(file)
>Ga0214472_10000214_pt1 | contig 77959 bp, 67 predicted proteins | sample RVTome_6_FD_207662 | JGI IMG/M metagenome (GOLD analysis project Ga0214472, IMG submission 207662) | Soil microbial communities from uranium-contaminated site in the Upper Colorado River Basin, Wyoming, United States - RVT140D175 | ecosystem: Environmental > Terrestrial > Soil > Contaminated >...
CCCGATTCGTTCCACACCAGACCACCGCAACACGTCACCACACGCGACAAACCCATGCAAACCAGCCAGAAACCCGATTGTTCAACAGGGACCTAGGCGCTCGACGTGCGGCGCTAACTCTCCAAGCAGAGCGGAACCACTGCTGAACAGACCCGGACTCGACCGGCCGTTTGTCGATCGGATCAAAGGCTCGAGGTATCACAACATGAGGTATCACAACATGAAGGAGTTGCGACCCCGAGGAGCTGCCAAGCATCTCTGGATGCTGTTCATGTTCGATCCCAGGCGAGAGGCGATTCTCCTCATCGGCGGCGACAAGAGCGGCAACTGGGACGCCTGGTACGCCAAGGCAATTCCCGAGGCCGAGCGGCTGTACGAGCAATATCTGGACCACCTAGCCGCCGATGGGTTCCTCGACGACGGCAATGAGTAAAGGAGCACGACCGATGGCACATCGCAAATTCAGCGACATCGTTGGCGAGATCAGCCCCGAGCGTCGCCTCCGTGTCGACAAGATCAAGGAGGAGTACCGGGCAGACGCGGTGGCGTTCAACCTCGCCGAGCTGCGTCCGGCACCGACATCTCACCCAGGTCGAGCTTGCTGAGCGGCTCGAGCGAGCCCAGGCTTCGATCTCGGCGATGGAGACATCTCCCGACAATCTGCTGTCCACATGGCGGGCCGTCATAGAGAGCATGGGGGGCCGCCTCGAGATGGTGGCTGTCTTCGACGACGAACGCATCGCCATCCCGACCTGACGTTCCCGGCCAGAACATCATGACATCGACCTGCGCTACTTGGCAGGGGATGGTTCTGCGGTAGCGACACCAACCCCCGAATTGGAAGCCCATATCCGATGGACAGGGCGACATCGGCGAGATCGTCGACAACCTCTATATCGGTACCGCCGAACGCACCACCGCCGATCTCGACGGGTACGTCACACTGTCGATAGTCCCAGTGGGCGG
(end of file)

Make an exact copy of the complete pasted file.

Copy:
>Ga0214472_10000214_pt1 | contig 77959 bp, 67 predicted proteins | sample RVTome_6_FD_207662 | JGI IMG/M metagenome (GOLD analysis project Ga0214472, IMG submission 207662) | Soil microbial communities from uranium-contaminated site in the Upper Colorado River Basin, Wyoming, United States - RVT140D175 | ecosystem: Environmental > Terrestrial > Soil > Contaminated >...
CCCGATTCGTTCCACACCAGACCACCGCAACACGTCACCACACGCGACAAACCCATGCAAACCAGCCAGAAACCCGATTGTTCAACAGGGACCTAGGCGCTCGACGTGCGGCGCTAACTCTCCAAGCAGAGCGGAACCACTGCTGAACAGACCCGGACTCGACCGGCCGTTTGTCGATCGGATCAAAGGCTCGAGGTATCACAACATGAGGTATCACAACATGAAGGAGTTGCGACCCCGAGGAGCTGCCAAGCATCTCTGGATGCTGTTCATGTTCGATCCCAGGCGAGAGGCGATTCTCCTCATCGGCGGCGACAAGAGCGGCAACTGGGACGCCTGGTACGCCAAGGCAATTCCCGAGGCCGAGCGGCTGTACGAGCAATATCTGGACCACCTAGCCGCCGATGGGTTCCTCGACGACGGCAATGAGTAAAGGAGCACGACCGATGGCACATCGCAAATTCAGCGACATCGTTGGCGAGATCAGCCCCGAGCGTCGCCTCCGTGTCGACAAGATCAAGGAGGAGTACCGGGCAGACGCGGTGGCGTTCAACCTCGCCGAGCTGCGTCCGGCACCGACATCTCACCCAGGTCGAGCTTGCTGAGCGGCTCGAGCGAGCCCAGGCTTCGATCTCGGCGATGGAGACATCTCCCGACAATCTGCTGTCCACATGGCGGGCCGTCATAGAGAGCATGGGGGGCCGCCTCGAGATGGTGGCTGTCTTCGACGACGAACGCATCGCCATCCCGACCTGACGTTCCCGGCCAGAACATCATGACATCGACCTGCGCTACTTGGCAGGGGATGGTTCTGCGGTAGCGACACCAACCCCCGAATTGGAAGCCCATATCCGATGGACAGGGCGACATCGGCGAGATCGTCGACAACCTCTATATCGGTACCGCCGAACGCACCACCGCCGATCTCGACGGGTACGTCACACTGTCGATAGTCCCAGTGGGCGG